When you give of yourself something new comes in to being... the world expands, a bit of goodness is brought forth and a small miracle occurs. You must never underestimate this miracle. Too many good people think they have to become Mother Teresa or Albert Schweitzer, or even Santa Claus, and perform great acts if they are to be givers. They don't see the simple openings of the heart that can be practiced anywhere with almost anyone.
I sometimes like to think of God as a great symphony and the various spiritual paths as instruments in an orchestra. The gift that you have is like music waiting to be played. You need only to find the instrument that will best bring it out. You alone can never play all the instruments, and your music might not find voice in all the instruments. All you can do is find the instrument that suits you best, play it as well as you can, and add your music to the great symphony of divine creation.
There are many ways to seek wisdom. There is travel, there are masters, there is service. There is staring into the eyes of children and elders and lovers and strangers. There is sitting silently in one spot and there is being swept along in life's turbulent current. Life itself will grant you wisdom in ways you may neither understand nor choose. It is up to you to be open to all these sources of wisdom and to embrace them with your whole heart.
This is not to say that becoming a father automatically makes you a good father. Fatherhood, like marriage, is a constant struggle against your limitations and self-interests. But the urge to be a perfect father is there, because your child is a perfect gift.
Like children, the elders are a burden. But unlike children, they offer no hope or promise. They are a weight and an encumbrance and a mirror of our own mortality. It takes a person of great heart to see past this fact and to see the wisdom the elders have to offer, and so serve them out of gratitude for the life they have passed on to us.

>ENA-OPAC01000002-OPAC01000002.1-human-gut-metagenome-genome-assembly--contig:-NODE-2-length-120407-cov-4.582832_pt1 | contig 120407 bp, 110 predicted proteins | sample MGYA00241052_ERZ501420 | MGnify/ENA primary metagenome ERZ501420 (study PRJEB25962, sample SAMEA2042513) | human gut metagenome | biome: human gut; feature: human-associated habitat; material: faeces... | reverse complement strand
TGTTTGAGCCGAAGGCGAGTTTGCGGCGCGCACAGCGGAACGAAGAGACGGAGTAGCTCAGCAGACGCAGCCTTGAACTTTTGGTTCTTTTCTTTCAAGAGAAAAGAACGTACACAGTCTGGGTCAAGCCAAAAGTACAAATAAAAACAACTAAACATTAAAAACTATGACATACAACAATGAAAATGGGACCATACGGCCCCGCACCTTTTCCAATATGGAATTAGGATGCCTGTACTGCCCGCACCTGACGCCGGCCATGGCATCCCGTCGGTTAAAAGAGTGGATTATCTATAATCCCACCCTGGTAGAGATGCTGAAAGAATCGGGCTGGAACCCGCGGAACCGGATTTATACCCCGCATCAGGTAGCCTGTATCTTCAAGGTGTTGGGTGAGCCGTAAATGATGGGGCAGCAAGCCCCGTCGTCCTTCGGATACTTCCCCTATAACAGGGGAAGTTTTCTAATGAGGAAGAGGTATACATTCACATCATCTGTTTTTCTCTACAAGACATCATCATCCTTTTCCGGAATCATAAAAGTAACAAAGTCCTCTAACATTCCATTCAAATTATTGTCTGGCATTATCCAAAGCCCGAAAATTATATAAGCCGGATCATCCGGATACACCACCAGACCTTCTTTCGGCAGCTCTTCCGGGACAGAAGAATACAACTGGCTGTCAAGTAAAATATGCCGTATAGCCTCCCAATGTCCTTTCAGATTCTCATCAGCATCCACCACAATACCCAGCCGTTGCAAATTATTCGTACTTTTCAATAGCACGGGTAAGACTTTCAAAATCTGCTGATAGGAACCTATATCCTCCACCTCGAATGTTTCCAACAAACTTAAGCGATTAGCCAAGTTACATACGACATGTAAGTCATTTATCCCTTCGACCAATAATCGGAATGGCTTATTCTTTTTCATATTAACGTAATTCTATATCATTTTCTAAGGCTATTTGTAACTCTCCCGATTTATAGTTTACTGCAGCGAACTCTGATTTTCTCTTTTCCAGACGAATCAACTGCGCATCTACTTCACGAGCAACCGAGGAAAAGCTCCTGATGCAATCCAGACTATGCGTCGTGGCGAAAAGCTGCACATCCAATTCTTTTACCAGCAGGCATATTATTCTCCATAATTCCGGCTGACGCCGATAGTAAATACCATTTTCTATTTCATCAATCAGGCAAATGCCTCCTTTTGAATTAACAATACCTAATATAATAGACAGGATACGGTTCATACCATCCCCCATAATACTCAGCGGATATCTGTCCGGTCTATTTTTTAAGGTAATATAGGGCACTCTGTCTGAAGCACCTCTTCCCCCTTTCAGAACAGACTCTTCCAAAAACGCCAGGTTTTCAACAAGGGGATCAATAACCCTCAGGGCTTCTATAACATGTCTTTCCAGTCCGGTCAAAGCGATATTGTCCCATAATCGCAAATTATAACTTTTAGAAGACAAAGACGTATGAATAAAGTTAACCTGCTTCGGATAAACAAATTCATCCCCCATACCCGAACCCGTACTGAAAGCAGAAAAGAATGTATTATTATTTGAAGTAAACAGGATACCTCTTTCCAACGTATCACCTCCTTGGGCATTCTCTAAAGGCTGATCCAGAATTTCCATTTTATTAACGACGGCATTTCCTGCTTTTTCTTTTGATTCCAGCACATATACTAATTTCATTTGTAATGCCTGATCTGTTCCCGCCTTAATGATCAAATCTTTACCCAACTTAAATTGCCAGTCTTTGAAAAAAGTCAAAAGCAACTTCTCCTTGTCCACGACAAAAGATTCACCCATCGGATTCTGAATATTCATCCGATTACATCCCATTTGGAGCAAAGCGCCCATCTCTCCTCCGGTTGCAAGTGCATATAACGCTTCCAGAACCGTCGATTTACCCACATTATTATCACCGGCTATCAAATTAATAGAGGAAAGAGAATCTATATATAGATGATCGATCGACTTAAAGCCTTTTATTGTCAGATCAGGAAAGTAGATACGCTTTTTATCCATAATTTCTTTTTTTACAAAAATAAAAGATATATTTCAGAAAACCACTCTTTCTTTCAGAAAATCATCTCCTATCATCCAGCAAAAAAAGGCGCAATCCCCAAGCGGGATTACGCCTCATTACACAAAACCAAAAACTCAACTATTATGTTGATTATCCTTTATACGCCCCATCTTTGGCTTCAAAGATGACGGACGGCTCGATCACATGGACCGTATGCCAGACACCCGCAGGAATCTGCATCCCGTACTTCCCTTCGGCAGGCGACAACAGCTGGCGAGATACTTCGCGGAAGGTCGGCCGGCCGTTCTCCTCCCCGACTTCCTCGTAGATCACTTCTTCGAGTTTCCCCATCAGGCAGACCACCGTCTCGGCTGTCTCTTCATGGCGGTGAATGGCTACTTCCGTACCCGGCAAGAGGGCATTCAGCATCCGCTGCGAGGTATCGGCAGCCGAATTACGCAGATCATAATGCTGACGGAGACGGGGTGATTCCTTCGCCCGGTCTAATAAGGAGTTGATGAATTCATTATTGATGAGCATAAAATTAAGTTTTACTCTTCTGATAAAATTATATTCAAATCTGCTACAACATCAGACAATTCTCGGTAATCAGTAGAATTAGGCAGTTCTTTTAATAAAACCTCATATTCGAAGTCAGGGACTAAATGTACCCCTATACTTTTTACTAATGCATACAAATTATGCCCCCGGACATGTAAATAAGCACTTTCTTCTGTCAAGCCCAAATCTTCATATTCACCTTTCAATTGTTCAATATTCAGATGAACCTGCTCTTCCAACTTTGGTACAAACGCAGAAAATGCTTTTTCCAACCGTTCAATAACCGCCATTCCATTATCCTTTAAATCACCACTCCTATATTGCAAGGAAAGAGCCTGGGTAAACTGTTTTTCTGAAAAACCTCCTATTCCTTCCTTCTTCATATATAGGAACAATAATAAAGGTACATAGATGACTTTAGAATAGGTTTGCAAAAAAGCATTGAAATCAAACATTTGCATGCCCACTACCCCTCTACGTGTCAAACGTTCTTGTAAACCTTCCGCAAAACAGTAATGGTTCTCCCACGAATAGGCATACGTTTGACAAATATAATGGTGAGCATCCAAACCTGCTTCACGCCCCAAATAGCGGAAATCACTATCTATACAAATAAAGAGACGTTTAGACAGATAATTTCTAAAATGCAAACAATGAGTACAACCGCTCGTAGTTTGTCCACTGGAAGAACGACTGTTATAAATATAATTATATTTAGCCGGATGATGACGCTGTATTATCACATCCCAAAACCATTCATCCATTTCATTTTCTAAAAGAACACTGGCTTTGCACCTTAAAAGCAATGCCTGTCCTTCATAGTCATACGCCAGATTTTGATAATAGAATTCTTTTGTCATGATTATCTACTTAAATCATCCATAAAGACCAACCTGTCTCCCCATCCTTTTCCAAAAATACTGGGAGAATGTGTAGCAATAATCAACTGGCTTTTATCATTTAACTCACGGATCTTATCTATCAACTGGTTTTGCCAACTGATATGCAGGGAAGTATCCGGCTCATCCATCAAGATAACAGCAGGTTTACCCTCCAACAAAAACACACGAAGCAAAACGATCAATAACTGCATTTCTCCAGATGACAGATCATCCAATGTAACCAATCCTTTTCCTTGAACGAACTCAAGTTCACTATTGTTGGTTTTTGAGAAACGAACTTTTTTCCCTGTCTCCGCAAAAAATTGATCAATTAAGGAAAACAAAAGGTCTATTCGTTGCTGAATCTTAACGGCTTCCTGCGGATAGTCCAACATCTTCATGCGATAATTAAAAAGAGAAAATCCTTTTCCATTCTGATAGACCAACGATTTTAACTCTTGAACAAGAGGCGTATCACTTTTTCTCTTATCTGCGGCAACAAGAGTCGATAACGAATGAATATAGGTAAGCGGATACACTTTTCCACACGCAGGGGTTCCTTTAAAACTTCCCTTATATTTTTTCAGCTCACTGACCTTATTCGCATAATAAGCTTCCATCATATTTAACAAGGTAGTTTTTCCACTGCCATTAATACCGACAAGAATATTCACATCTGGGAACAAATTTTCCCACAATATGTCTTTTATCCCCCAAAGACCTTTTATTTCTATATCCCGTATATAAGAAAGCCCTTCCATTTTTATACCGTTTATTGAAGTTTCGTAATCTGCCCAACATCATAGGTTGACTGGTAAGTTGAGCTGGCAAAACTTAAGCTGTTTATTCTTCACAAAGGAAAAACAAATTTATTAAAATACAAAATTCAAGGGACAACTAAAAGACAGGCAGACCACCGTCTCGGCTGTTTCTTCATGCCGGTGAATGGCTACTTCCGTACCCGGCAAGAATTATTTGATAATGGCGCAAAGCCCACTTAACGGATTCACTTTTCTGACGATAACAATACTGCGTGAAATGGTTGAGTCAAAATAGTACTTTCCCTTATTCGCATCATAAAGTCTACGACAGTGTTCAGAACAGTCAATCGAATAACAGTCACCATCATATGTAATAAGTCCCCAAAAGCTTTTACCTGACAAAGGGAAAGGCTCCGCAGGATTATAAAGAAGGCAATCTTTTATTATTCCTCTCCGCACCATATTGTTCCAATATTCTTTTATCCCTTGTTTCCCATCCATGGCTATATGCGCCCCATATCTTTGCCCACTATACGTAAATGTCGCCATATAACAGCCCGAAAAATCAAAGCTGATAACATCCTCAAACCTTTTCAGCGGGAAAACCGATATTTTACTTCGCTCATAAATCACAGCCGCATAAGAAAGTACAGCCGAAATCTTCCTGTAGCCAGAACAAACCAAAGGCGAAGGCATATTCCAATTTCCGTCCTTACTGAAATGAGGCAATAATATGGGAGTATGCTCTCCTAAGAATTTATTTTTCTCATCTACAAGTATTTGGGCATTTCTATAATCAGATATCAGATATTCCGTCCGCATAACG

It is not easy for a man to be as great as a mountain or a forest. But that is why the creator gave them to us as teachers. Now that I am old I Iook once more toward them for lessons, instead of trying to understand the ways of men. They tell me to be patient. They tell me I cannot change what is, I can only hope to change what will become. Let the grasses grow over our scars, they say, and let flowers bloom over our wounds.
The Buddhists have a story about blind men trying to describe an elephant by feeling it's various parts, and each describes the elephant according to the part he touched. That is the way we can hope to know God.
That is why we need to travel. If we don't offer ourself to the unknown, our senses dull. Our world becomes small and we lose our sense of wonder. Our eyes don't lift to the horizon; our ears don't hear the sounds around us. The edge is off our experience, and we pass our days in a routine that is both comfortable and limiting. We wake up one day and find that we have lost our dreams in order to protect our days.